As an initial matter, we note that "no single transgression reflects more negatively on the legal profession than a lie." Kalil’s Case, 146 N.H. 466, 467 (2001) (quotation omitted). Thus, we have ordered disbarment for attorney misconduct involving dishonesty. See Welt’s Case, 136 N.H. 588, 592 (1993) (citing cases). We have observed, however, that "those cases involved additional and repeated misconduct, including the respondents’ failure to cooperate with the professional conduct committee." Id. This case, on the other hand, involves two isolated incidents of misconduct, and the referee found that the respondent "has had a cooperative attitude toward, and has made full disclosure in, the proceeding before the Supreme Court." Cf. id. In addition, the referee found other mitigating factors including the lack of a prior disciplinary record, personal and emotional problems experienced by the respondent due to the issues being decided in the underlying action, and the respondent’s display of remorse by expression of regret and admission of his misconduct.

While acknowledging that "the responsibility to the court is certainly not diminished when a lawyer appears pro se," the committee found it significant that the respondent’s

false statements were made in the context of a personal, highly charged and emotional proceeding in which he served as his own counsel, a circumstance that is not likely to repeat itself and one which pressures a lawyer’s good judgment in a way that would not occur when involved only as an advocate.

Although the circumstances surrounding the respondent’s misconduct may "plac[e] his malfeasance in a more sympathetic context," Bruzga’s Case, 145 N.H. 62, 71 (2000), we stress that an attorney representing himself is held to the same standards as an attorney representing a client, particularly the standard of candor toward the tribunal. "The confidence of judges to rely with certainty upon the word of attorneys forms the very bedrock of our judicial system." Kalil’s Case, 146 N.H. at 467 (quotation omitted). That confidence must be justified whether an attorney is appearing on behalf of a client or pro se.

Nevertheless, there are important differences between this case and those in which suspension was ordered for violations of the same rules the respondent violated. See Feld’s Case, 149 N.H. 19, 30 (2002) (one year suspension); Bruzga’s Case, 145 N.H. at 63 (one year suspension); Kalil’s Case, 146 N.H. at 466 (three month suspension). Specifically, the respondent did not: 1) counsel another person to lie (Feld); 2) assert the attorney client privilege in a bad faith attempt to avoid having his client answer a deposition question (Feld); 3) refuse to admit his misconduct before the referee or this court (Feld, Bruzga); 4) play word games before the referee to attempt to justify his misconduct (Bruzga); 5) lie twice about threatening a pro se litigant in direct response to a judge’s questions about the event (Kalil); 6) select a judicial forum in order to embarrass, harass or intimidate a third party (Bruzga); or 7) engage in a concerted course of unethical conduct that involved multiple incidents occurring over an extended period of time (Feld).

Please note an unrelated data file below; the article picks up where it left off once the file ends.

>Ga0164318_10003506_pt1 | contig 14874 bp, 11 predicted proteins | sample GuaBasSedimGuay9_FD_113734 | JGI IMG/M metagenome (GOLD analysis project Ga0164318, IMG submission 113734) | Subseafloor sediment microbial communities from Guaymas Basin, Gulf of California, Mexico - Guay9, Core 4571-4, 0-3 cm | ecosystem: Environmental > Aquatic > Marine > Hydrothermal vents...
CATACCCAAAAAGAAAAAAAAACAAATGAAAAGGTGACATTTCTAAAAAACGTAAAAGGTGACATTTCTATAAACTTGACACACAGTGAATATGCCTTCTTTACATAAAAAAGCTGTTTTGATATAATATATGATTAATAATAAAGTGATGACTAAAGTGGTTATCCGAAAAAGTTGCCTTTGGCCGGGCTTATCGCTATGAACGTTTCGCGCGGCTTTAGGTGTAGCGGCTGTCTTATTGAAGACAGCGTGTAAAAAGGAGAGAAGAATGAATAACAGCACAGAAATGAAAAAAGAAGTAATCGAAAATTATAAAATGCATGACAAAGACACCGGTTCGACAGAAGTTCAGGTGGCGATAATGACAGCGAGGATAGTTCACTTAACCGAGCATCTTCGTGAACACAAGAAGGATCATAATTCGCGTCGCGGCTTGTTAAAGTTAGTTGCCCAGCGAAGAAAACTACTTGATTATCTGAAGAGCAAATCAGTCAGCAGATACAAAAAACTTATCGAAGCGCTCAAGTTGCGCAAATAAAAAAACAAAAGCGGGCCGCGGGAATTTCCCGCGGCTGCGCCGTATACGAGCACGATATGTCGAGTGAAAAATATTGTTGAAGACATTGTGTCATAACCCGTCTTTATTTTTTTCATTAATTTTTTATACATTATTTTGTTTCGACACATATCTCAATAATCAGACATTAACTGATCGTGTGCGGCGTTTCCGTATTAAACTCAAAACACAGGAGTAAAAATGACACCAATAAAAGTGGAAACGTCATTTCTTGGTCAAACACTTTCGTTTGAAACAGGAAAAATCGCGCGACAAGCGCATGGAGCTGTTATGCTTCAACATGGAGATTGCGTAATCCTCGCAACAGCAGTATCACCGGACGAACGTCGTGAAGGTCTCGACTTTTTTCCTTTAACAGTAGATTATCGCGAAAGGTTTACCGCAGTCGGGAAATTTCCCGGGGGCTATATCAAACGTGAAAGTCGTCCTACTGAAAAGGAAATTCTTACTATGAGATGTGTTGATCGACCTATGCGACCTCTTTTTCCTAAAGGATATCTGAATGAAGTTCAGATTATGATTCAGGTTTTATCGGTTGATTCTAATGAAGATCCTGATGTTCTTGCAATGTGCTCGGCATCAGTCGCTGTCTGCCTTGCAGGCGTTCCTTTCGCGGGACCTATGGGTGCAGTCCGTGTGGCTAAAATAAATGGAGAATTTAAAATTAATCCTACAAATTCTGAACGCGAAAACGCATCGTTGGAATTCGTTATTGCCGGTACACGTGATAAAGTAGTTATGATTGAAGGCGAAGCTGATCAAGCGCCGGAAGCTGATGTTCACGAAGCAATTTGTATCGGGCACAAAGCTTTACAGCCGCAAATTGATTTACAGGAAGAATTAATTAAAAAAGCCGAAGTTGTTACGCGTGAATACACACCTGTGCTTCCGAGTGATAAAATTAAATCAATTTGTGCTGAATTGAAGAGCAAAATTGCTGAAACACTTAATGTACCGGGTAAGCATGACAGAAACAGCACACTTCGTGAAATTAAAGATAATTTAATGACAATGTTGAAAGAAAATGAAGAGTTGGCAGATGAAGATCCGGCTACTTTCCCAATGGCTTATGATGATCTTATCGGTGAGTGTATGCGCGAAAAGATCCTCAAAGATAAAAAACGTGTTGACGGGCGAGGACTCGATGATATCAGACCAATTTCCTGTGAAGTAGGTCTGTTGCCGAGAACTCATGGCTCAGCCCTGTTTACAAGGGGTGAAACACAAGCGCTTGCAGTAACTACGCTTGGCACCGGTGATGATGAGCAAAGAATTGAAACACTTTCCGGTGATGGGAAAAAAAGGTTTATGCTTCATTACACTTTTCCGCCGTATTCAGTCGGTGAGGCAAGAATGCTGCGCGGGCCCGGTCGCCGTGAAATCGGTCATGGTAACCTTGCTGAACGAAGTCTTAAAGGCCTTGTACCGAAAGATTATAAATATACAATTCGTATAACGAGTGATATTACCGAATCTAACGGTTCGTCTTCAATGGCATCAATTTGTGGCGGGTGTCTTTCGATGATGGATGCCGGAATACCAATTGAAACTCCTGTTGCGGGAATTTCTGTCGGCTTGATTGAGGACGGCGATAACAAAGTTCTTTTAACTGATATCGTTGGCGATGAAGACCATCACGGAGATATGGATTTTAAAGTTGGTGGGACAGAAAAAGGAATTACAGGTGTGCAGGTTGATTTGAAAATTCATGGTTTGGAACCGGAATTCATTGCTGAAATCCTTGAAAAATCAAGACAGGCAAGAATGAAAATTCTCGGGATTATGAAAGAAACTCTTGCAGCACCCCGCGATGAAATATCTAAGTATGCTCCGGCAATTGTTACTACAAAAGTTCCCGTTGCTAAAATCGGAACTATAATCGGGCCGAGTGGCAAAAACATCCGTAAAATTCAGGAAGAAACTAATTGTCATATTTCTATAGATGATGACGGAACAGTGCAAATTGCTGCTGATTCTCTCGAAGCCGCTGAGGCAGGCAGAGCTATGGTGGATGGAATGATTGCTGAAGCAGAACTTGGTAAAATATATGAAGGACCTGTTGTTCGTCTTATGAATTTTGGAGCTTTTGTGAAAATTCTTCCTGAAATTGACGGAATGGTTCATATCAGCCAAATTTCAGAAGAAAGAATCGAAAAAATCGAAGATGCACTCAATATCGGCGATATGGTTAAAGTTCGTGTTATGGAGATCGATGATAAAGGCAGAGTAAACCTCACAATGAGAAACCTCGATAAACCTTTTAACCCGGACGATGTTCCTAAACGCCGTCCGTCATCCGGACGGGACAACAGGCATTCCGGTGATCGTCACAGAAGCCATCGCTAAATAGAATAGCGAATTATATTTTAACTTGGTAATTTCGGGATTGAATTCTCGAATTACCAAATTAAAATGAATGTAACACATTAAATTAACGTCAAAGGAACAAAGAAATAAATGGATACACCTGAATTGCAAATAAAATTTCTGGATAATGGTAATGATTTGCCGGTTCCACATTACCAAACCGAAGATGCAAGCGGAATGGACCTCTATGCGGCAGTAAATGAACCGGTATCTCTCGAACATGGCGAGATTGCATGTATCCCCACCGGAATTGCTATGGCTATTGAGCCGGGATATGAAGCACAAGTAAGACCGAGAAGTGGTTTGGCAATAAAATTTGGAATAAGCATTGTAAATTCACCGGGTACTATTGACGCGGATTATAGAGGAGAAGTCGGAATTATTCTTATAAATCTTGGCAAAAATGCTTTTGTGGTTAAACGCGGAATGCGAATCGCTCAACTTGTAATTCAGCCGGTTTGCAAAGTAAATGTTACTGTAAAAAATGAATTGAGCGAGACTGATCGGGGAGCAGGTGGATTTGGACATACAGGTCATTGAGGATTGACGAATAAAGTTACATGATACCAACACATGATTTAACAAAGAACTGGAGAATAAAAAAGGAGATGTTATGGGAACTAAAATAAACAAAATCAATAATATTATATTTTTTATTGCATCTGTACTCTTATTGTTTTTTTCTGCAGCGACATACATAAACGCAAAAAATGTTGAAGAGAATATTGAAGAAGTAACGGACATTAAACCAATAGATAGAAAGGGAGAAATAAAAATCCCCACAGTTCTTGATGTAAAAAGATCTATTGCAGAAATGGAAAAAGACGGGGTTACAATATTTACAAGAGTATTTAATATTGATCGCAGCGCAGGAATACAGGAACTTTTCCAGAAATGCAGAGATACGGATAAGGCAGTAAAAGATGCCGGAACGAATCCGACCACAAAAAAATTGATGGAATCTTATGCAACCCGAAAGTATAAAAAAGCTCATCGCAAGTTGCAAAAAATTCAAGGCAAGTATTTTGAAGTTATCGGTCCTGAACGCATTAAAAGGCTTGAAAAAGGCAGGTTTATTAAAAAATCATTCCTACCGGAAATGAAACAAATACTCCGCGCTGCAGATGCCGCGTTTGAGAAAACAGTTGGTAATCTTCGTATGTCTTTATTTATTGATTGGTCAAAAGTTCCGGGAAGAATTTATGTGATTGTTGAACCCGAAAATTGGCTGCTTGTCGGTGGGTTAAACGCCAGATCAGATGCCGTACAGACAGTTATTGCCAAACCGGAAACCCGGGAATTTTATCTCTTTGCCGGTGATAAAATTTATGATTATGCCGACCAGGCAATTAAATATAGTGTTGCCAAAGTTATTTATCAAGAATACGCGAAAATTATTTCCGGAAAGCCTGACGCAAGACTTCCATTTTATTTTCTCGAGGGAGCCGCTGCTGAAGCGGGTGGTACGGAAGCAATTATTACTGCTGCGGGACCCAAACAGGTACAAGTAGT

Given the absence of factors that justified imposition of suspension in Feld’s Case, Bruzga’s Case and Kalil’s Case, and the presence of the mitigating factors found by the referee, we conclude that public censure is the appropriate sanction. In this case, "public censure will satisfy the stated purposes of protecting the public, maintaining the public confidence in the bar, preserving the integrity of the legal profession, and deterring future misconduct." Welt’s Case, 136 N.H. at 593. Accordingly, we order public censure on all of the violations found by the referee and order the respondent to reimburse the committee for the costs of investigating and prosecuting this matter, see Sup. Ct. R. 37(16).

So ordered.

DALIANIS, J., concurred; MORRILL, BARRY and SULLIVAN, JJ., superior court justices, specially assigned under RSA 490:3, concurred.